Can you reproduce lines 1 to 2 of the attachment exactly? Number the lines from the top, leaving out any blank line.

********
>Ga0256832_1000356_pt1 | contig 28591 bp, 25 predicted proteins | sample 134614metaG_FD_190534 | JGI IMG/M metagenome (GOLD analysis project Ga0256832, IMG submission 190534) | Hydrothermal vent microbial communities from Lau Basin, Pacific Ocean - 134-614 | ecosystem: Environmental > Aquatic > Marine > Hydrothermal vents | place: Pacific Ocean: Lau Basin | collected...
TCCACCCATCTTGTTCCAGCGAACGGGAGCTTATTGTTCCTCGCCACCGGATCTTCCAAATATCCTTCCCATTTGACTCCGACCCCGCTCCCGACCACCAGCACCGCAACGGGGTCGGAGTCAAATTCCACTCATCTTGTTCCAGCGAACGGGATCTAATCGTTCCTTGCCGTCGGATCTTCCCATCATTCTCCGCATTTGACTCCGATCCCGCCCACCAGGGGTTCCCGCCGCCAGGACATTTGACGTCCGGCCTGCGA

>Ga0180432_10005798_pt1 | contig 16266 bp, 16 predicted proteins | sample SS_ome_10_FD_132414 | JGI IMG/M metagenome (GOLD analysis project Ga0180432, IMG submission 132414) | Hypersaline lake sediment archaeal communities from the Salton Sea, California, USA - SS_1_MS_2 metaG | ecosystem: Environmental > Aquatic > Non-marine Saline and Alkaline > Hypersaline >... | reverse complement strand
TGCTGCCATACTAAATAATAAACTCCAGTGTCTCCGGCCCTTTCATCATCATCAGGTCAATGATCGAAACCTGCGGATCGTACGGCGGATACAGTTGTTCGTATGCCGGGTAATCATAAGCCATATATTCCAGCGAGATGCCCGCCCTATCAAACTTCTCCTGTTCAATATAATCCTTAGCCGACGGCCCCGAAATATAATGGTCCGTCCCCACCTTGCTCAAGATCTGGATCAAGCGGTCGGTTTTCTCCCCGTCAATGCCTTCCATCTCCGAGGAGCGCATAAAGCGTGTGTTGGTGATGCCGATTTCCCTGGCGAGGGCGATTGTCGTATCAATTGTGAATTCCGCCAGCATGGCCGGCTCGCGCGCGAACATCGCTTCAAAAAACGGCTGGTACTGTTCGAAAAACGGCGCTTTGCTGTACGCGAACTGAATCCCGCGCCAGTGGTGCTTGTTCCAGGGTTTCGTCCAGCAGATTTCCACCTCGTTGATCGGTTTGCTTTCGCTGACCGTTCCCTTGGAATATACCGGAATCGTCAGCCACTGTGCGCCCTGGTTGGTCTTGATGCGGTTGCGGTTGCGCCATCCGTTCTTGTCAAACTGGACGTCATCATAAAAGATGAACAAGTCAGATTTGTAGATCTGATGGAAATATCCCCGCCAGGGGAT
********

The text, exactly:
>Ga0256832_1000356_pt1 | contig 28591 bp, 25 predicted proteins | sample 134614metaG_FD_190534 | JGI IMG/M metagenome (GOLD analysis project Ga0256832, IMG submission 190534) | Hydrothermal vent microbial communities from Lau Basin, Pacific Ocean - 134-614 | ecosystem: Environmental > Aquatic > Marine > Hydrothermal vents | place: Pacific Ocean: Lau Basin | collected...
TCCACCCATCTTGTTCCAGCGAACGGGAGCTTATTGTTCCTCGCCACCGGATCTTCCAAATATCCTTCCCATTTGACTCCGACCCCGCTCCCGACCACCAGCACCGCAACGGGGTCGGAGTCAAATTCCACTCATCTTGTTCCAGCGAACGGGATCTAATCGTTCCTTGCCGTCGGATCTTCCCATCATTCTCCGCATTTGACTCCGATCCCGCCCACCAGGGGTTCCCGCCGCCAGGACATTTGACGTCCGGCCTGCGA